Special Report - uss enterprise


June 28 - July 5, 2006
Gulf Weekly Waterworld

When I was given the chance of staying overnight on an aircraft-carrier I jumped at it.

Not because it’s something I’ve always wanted to do but just because... why not? For your average you and I it’s a once in a lifetime opportunity and as a journalist, it offers a multitude of stories to write about.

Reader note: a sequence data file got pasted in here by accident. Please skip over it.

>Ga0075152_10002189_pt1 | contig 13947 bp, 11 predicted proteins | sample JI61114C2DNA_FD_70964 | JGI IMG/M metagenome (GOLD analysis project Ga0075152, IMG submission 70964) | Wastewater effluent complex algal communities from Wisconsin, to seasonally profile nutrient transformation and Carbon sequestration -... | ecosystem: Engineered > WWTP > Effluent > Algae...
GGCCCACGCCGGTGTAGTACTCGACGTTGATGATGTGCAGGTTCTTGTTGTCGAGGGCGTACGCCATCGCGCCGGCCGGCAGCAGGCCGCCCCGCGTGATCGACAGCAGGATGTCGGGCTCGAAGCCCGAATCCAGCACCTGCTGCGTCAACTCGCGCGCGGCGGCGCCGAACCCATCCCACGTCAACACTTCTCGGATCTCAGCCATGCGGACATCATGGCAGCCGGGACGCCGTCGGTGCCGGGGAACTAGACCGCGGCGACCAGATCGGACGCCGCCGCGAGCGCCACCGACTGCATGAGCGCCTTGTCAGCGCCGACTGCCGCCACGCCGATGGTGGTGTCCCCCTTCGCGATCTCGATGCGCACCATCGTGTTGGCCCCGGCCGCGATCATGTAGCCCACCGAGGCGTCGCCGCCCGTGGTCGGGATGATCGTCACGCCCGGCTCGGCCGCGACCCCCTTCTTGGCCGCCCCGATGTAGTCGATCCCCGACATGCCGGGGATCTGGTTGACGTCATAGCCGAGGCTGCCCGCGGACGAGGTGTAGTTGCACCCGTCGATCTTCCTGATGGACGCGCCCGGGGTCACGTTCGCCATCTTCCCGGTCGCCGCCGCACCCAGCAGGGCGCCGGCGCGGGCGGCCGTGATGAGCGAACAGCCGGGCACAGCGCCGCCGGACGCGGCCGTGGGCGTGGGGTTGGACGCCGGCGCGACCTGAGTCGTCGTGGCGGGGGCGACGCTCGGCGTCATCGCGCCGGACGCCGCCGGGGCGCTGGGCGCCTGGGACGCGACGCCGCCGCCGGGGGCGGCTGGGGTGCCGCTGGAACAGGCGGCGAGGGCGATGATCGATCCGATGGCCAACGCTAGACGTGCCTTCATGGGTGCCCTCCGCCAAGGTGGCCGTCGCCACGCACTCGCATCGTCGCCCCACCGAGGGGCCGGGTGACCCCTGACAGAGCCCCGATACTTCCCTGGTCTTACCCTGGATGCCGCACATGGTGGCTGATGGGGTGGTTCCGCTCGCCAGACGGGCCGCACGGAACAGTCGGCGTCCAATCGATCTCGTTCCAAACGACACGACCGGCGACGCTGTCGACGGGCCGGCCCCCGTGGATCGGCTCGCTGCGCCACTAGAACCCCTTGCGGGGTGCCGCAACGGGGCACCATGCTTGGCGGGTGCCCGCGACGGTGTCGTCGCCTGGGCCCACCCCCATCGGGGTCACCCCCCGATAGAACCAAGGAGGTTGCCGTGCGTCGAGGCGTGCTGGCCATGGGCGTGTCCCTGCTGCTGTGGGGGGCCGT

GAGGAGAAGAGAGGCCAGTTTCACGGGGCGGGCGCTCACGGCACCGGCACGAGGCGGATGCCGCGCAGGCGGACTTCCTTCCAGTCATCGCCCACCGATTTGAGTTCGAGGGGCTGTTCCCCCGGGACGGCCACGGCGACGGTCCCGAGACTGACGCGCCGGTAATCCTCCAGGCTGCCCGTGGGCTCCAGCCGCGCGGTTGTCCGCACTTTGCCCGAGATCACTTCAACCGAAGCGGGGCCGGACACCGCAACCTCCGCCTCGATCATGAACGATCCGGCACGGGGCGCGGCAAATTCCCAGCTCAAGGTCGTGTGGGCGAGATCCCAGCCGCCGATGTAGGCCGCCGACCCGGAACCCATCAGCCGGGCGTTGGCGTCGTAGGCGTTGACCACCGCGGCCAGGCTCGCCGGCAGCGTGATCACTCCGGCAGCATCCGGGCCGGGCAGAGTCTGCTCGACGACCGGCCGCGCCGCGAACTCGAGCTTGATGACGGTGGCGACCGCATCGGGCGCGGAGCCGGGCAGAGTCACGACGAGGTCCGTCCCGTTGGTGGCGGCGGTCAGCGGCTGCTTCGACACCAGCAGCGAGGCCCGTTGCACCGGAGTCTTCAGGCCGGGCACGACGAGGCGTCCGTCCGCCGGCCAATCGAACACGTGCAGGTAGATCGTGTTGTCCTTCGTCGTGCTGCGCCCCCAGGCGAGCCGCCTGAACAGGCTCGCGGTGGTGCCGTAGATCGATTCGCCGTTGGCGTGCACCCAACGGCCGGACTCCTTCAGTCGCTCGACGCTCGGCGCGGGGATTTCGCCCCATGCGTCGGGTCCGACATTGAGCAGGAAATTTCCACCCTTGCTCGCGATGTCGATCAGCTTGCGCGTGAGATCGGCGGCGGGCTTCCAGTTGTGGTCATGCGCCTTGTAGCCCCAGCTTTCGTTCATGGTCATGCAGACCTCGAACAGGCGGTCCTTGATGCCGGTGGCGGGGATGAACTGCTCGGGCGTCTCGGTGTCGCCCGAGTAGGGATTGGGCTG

I’ve never really been one to find fascination in the military. I fully recognise and accept the need for it and I will always support and have a great deal of respect for the men and women that go out there and put their lives on the line so that the rest of us can continue to live the lives we choose but like for so many of us non-military folk, the politics and actions of the unscrupulous few can too often blind us to the day to day reality of it all. You’d have to be deaf dumb and blind not to notice all the bad Press the allied forces in general and the UK and US in specific are generating and it makes it very difficult not to jump on the bandwagon and start protesting in the streets with the masses, but the truth of the matter is that like for the rest of us, for most of those in uniform it’s just a job like any other. The risks and personal sacrifices are higher and the losses are greater but at the end of the day, like any society, there is the good, the bad and the ugly and they all have a daily job to do and life to live. It’s a fact I’ve never been more aware of than now, having just returned from one of the most fascinating and genuine experiences of my life: 24 hours on the flagship of the US Navy – USS Enterprise.